Patrick Ehlers, Co-Editor-In-Chief
Location: Los Angeles
History With Comics: Patrick came late to the comics game. After enjoying adaptations of Batman, Superman and the Justice League, he was finally tricked into picking up a set of graphic novels after seeing Robert Rodriguez’ Sin City. Naturally, this lead to further exploration of Frank Miller’s work, specifically with Batman. But it was not until an unexplainable desire to read Blackest Night that Patrick began purchasing the trades of Geoff Johns’ run Green Lantern. With a convenient new entry point and a handful of friends to follow him into the madness, Patrick began reading monthlies with the New 52’s Justice League #1.
New 52 Favorites: The Flash, Swamp Thing, Batwoman
Other Favorite Comics: Usagi Yojimbo, Teenage Mutant Ninja Turtles, Saga
Today, Patrick (guest writer) Ryan Mogge are discussing Jem and the Holograms 1, originally released March 25th, 2015.
Patrick: I’ve always been a path-of-least-resistance kind of guy – I’m a people-pleaser, a conflict resolver, a middle child, a Midwestern gentleman. That’s a great personality-type to have with you on a road trip or helping you move or whatever, but I’ve run into some roadblocks as an artist with this sort of vanilla disposition. As a songwriter or an improviser or a writer, I have to let down a lot gates before I can come anywhere near expressing something other than “I don’t want to be no trouble.” Allowing ourselves to feel, and then expressing those feelings publicly, is ugly, self-indulgent, messy, and embarrassing… or at least, that’s the fear that so frequently stands in my way. If only I had an easier time expressing what I really am — whatever that means — I could be a better artist. Kelly Thompson and Sophie Campbell’s relaunched Jem and the Holograms explores how baggage, both visible and invisible, can be a hindrance to artistic expression. Continue reading →
Today, Spencer and Patrick are discussing The Autumnlands: Tooth and Claw 5, originally released March 25th, 2015.
Spencer: I like to think that I’m an optimistic person, but if there’s one thing I allow myself to be unabashedly cynical about, it’s politics. Now, I don’t think that everyone involved in politics is up to no good, but for every politician trying to do right by their voters, there’s ten thousand more looking out only for themselves. In The Autumnlands: Tooth and Claw 5, Kurt Busiek and Benjamin Dewey focus a bit on that dilemma, showing how the political maneuverings of the selfish can drown out those with more noble intentions, even in a world of magic and great champions. Continue reading →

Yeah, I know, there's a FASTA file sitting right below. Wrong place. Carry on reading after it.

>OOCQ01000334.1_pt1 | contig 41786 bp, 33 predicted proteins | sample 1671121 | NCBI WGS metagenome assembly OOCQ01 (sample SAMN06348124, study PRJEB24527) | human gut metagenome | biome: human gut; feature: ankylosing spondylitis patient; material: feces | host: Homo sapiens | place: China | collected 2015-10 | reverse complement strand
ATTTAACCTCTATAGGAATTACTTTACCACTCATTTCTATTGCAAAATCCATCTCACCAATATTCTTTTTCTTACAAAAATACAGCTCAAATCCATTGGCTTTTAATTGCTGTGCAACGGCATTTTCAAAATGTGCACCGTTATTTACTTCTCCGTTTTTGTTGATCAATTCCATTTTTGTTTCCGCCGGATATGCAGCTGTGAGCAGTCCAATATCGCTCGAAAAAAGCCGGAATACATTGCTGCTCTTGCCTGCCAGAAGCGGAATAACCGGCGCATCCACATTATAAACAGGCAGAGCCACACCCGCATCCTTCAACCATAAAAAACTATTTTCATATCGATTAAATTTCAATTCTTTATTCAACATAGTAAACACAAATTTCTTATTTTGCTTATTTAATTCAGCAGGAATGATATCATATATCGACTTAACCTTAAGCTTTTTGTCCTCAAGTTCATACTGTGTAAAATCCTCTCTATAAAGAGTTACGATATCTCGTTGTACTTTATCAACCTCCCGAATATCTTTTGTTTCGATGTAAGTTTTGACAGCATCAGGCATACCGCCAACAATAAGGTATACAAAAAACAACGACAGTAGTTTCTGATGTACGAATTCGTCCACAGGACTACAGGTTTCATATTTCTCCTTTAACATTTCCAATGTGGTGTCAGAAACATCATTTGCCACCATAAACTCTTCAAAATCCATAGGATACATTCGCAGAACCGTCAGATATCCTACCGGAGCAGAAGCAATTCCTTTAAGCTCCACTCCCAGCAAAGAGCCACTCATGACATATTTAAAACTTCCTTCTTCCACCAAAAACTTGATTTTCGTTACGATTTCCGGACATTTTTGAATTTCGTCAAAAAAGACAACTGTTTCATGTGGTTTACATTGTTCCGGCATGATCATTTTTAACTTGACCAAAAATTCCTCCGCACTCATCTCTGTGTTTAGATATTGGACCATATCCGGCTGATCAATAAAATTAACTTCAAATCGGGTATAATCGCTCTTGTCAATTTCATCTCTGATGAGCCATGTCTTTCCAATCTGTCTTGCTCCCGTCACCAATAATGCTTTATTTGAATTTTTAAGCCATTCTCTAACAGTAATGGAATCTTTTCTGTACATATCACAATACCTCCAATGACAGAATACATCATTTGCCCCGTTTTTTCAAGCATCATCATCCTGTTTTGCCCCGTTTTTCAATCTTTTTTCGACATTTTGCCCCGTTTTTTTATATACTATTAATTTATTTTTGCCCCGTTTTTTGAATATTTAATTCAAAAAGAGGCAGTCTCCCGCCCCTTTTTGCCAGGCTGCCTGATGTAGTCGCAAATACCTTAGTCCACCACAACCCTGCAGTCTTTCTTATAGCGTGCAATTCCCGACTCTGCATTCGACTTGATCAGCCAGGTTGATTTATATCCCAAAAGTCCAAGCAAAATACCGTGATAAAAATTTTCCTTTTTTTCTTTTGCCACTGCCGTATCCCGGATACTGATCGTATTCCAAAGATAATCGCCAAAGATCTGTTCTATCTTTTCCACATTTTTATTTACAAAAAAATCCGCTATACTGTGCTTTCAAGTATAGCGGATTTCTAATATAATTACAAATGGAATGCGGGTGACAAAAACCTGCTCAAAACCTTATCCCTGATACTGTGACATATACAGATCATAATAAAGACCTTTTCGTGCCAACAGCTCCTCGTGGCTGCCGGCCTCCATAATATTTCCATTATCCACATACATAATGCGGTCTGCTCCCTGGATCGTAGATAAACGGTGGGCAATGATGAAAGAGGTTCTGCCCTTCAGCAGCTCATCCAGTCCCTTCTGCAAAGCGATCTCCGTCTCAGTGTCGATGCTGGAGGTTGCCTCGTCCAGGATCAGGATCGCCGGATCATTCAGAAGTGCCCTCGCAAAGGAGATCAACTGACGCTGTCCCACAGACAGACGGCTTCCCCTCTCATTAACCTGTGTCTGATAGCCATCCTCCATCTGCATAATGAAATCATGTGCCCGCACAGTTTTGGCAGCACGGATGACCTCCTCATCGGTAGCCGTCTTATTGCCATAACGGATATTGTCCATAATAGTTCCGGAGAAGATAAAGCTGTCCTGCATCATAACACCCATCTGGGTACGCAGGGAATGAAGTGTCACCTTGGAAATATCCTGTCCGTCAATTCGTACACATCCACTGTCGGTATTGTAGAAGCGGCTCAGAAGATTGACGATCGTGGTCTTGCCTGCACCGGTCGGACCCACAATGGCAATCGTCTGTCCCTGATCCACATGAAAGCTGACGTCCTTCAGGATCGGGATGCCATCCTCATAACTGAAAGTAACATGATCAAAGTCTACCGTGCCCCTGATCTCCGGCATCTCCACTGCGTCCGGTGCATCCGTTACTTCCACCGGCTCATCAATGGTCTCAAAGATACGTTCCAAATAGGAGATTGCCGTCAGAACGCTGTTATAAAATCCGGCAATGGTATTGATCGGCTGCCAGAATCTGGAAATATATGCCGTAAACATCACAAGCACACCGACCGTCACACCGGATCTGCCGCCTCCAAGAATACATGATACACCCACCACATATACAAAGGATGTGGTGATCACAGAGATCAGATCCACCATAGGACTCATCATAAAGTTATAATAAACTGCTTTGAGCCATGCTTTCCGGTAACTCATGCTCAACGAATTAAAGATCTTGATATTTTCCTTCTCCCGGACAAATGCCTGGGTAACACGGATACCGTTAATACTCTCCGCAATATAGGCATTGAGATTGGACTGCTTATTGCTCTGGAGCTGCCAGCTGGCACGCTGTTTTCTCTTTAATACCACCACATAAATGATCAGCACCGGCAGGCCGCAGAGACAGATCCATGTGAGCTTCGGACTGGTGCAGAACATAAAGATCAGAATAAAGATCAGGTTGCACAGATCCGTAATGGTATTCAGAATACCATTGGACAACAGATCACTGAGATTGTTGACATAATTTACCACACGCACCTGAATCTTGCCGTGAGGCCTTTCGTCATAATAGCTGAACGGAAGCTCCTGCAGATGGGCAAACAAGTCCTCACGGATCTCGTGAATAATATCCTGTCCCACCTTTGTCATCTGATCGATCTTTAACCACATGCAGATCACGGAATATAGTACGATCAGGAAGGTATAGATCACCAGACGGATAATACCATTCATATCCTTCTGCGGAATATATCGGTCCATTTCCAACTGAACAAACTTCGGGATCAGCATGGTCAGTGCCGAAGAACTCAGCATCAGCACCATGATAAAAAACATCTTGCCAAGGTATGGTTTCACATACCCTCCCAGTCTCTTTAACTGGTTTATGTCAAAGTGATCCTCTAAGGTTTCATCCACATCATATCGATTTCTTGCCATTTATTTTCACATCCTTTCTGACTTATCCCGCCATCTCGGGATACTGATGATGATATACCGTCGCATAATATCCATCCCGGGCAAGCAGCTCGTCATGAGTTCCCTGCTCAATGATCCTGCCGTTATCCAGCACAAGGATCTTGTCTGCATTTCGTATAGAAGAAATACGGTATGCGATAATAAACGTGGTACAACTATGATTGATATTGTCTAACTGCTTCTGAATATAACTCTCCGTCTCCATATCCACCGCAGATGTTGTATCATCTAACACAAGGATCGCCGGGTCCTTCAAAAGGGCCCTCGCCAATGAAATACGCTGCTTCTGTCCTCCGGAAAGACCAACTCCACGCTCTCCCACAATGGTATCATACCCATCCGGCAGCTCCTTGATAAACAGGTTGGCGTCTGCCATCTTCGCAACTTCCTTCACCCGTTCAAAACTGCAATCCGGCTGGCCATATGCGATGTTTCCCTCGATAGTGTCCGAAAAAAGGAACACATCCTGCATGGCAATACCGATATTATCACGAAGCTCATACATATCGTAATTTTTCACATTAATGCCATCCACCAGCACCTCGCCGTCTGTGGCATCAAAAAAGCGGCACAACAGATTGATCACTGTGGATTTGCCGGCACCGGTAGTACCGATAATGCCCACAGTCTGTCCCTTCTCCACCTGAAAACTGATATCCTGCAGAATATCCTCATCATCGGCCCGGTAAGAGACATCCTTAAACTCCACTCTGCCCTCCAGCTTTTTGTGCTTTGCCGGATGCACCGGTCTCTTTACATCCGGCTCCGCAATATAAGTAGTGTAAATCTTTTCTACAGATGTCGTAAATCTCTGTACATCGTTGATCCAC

Today, Patrick and Drew are discussing Teenage Mutant Ninja Turtles: Mutanimals 2, originally released March 25th, 2015.
Patrick: Himato Yoshi and his four sons were murdered by Oroku Saki and the Foot Clan. Hundreds of years later, and on the other side of the world, they are given a second chance to be a family as a quartet of anthropomorphic turtles and a wizened man-rat. Mutation is the ultimate blessing: it literally allows the Himato family to beat death and live together indefinitely. But they had the fortune to be among the only accidental mutants in the world of TMNT, and are therefore beholden to no agenda, no cause but their own. Under the leadership of Old Hob, the Mutanimals have taken on the identity of avenging victims, and writer Paul Allor explorers how their weaknesses make them strong (and, maybe the other way ’round too). Continue reading →
Look, there are a lot of comics out there. Too many. We can never hope to have in-depth conversations about all of them. But, we sure can round up some of the more noteworthy titles we didn’t get around to from the week. Today, Drew, Patrick and Spencer discuss The Kitchen 5, Manhattan Projects: Beyond the Stars 1, Batman Eternal 50, Batgirl Endgame 1, Superman 39, Batman Superman 20, The Amazing Spider-Man 16.1, Black Widow 16, the Unbeatable Squirrel Girl 3, Cyclops 11, and All-New Captain America 5.
Drew: I’ve always thought dividing comics and television into “episodic” and “serialized” categories was kind of overly reductive. Even the most episodic series I can think of had some kind of continuity, and even the most serialized ones need to deliver their stories in satisfying installments. When we zoom out to talk about what the series is — a workplace comedy, a police procedural, a family drama — considerations like the importance of continuity become noise. I think we now have enough information to know what kind of series The Kitchen is, as issue 5 asserts a new normal, even as change appears on the horizon. Continue reading →
Today, Michael and Patrick are discussing Princess Leia 2, originally released March 18th, 2015.